rooster with hens or not?

Discussion in 'Managing Your Flock' started by fluffyme, Aug 9, 2018.

  1. fluffyme

    fluffyme In the Brooder

    7
    2
    14
    Apr 4, 2017
    Who keeps a hen with their hens and who don't. why?

    I am asking because a friend ended up with 4 chickens when buying a new home the previous owners left 3 hens and a rooster behind when they moved out. someone told her that is she wanted fresh eggs daily she needed to keep the rooster away from the hens. This didn't make since to me so asked her why and her response really didn't make sense from my experience so I am asking here. More of this persons reasoning really didn't make sense to me.
     
    Last edited: Aug 9, 2018
  2. Squishychicken

    Squishychicken Songster

    639
    543
    171
    Oct 13, 2017
    The reasons to keep roos are as follows:
    1. Flock alarm and protection
    2.fertile eggs
    3. Eye candy

    If you arnt looking to hatch eggs or need an alarm system there's no need for a roo unless of course you want them for showing or lookin at.

    If roo to hen ratio Isn't balanced then the hens can get bare backs from over mating. Plus roos if not trained can be mean. NOT saying all are mean but they can. Here's my way of training/dominating them to not be mean. Bare backs also cause hens stress which could slow down the laying cycle.
    www.backyardchickens.com/articles/author/squishychicken.495040/

    I prefer bantam roos for many reasons:
    1. Less space needed to keep them
    2. If there in a flock with bigger hens then there's less stress from over mating
    Yes there is cons with keep banties in with standered sized hens but if done right or raised together since chicks there shouldn't be an issiue.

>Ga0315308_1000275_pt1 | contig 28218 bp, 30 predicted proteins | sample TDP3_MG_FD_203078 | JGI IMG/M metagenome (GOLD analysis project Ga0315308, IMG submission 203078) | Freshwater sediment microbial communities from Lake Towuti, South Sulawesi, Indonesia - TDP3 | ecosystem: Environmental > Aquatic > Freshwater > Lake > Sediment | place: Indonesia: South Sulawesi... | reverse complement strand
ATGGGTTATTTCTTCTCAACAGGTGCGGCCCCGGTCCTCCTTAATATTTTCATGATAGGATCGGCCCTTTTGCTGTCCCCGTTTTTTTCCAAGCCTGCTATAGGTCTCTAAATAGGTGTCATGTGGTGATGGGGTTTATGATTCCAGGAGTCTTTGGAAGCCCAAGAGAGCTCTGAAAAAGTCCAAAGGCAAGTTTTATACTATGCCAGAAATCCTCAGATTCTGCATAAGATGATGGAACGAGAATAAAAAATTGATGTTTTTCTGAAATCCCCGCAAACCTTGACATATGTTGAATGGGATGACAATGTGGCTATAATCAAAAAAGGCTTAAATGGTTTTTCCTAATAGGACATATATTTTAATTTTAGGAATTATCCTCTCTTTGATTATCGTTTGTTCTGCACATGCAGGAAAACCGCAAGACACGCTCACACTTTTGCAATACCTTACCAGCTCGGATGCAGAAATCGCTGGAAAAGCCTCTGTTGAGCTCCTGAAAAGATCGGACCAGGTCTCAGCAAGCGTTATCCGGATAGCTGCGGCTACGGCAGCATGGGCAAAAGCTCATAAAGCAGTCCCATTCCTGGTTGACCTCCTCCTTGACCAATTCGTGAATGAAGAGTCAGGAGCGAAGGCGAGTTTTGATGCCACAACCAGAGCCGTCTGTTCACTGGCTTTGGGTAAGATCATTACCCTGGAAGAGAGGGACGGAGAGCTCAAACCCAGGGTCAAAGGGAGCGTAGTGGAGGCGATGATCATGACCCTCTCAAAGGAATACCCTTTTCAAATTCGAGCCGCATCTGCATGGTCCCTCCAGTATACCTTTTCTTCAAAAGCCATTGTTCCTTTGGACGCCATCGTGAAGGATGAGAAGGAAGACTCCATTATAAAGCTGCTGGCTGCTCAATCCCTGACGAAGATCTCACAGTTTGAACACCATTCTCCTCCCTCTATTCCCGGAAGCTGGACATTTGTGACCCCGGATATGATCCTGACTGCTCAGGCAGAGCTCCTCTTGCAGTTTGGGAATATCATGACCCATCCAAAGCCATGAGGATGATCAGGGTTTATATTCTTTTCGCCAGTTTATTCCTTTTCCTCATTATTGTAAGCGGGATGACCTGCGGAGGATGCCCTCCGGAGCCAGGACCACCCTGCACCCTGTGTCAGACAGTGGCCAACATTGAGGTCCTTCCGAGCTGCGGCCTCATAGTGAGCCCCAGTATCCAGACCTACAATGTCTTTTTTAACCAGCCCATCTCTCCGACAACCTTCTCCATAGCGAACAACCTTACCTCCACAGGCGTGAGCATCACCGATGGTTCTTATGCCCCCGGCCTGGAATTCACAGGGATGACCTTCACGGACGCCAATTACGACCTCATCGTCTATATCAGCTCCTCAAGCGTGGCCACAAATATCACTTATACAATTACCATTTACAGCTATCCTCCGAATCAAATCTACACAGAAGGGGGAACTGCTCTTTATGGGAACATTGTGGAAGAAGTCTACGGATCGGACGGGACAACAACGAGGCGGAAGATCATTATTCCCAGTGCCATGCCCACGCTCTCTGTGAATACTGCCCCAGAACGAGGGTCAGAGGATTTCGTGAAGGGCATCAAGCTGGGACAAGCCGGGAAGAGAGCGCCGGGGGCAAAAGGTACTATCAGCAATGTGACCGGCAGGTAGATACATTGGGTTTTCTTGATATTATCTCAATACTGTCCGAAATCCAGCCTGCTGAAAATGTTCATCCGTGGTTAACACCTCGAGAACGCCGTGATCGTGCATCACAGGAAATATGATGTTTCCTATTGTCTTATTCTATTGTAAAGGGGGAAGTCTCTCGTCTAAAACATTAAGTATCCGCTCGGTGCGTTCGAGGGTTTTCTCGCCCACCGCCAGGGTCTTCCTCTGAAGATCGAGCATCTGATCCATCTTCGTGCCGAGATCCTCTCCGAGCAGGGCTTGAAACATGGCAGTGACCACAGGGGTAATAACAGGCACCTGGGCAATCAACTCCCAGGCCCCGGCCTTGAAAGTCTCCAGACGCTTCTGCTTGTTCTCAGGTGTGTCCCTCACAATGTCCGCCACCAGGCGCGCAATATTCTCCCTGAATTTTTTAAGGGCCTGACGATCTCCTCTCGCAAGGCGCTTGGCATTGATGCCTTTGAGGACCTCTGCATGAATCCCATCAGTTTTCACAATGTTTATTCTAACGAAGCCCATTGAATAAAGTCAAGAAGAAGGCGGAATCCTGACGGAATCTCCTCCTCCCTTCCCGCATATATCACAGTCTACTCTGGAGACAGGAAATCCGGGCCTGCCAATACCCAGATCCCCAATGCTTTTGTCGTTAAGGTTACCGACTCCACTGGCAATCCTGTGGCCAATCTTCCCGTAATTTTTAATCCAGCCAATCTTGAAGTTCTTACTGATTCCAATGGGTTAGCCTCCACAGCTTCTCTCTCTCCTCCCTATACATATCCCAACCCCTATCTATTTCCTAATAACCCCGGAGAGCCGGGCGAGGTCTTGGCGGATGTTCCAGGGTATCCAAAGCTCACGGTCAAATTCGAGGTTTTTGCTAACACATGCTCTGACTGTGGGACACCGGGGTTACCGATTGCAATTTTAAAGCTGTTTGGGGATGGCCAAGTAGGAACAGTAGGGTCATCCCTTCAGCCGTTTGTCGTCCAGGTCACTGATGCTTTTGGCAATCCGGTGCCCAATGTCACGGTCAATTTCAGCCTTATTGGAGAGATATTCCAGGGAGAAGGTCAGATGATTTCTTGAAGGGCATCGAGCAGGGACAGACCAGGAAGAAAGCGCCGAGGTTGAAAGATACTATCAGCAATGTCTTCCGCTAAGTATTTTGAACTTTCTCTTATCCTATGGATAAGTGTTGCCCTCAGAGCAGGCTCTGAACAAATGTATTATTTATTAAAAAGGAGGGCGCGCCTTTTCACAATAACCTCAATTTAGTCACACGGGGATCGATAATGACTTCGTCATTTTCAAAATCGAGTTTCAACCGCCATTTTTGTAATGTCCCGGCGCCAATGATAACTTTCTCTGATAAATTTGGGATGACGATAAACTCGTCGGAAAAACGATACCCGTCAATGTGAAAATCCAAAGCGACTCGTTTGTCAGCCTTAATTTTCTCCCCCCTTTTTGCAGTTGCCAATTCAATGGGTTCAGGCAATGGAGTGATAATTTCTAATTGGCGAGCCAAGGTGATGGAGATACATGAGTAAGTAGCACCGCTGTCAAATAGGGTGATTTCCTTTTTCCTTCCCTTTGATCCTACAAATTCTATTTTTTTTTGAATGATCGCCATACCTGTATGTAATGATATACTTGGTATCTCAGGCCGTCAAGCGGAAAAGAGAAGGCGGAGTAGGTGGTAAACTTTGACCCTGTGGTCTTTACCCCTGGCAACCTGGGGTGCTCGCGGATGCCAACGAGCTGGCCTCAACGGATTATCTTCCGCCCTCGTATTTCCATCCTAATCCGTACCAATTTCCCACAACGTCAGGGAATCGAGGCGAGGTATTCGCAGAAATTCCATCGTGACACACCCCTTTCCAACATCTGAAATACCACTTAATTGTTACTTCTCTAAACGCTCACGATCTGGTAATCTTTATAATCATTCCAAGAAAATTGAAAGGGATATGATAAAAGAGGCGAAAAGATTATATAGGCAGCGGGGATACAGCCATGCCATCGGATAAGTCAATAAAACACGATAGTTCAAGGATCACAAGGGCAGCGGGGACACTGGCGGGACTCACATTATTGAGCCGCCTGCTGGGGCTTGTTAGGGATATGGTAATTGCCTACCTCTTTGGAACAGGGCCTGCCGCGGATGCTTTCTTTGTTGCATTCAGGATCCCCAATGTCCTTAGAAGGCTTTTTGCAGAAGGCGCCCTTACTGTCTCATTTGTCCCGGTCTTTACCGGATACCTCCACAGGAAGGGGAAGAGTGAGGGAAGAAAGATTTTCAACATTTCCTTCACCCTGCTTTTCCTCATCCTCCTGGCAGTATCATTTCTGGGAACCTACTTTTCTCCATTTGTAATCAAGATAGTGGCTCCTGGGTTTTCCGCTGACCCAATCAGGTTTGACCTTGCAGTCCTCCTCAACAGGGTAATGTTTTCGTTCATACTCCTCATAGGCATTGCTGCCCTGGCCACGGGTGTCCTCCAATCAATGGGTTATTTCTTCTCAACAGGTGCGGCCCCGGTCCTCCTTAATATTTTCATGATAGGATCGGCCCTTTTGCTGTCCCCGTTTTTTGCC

I currently have 2 serama roos in with 29 hens I could have more in there but they do fine they love the hens less stress on the girls and the boys get some lady time

    There is also a second option to keepin roos a rooster flock.
    @RoostersAreAwesome I'm pretty sure has a great flcok going and could tell you about it
     
    snow5164 and ChooksNQuilts like this.
  3. fluffyme

    fluffyme In the Brooder

    7
    2
    14
    Apr 4, 2017
    I am asking because someone told a friend that is she wanted fresh eggs daily she needed to keep the rooster away from the hens. this didn't make sence to me so asked her why and her response really didn't make sense from my experience so I am asking here.

    she ended up with the chickens because when buying a new home the previous owners left 3 hens and a rooster behind when they moved out.
     
  4. Rachel Taylor

    Rachel Taylor Crowing

    2,457
    3,687
    321
    Aug 17, 2017
    Virginia
    I do keep a rooster with mine. But that was when I first started dealing with chickens and if I knew then what I knew now I would have to think about adding one. Just because you never know what kind of temperament you will end up dealing with or your hens may end up dealing with. I like having a rooster for the following reasons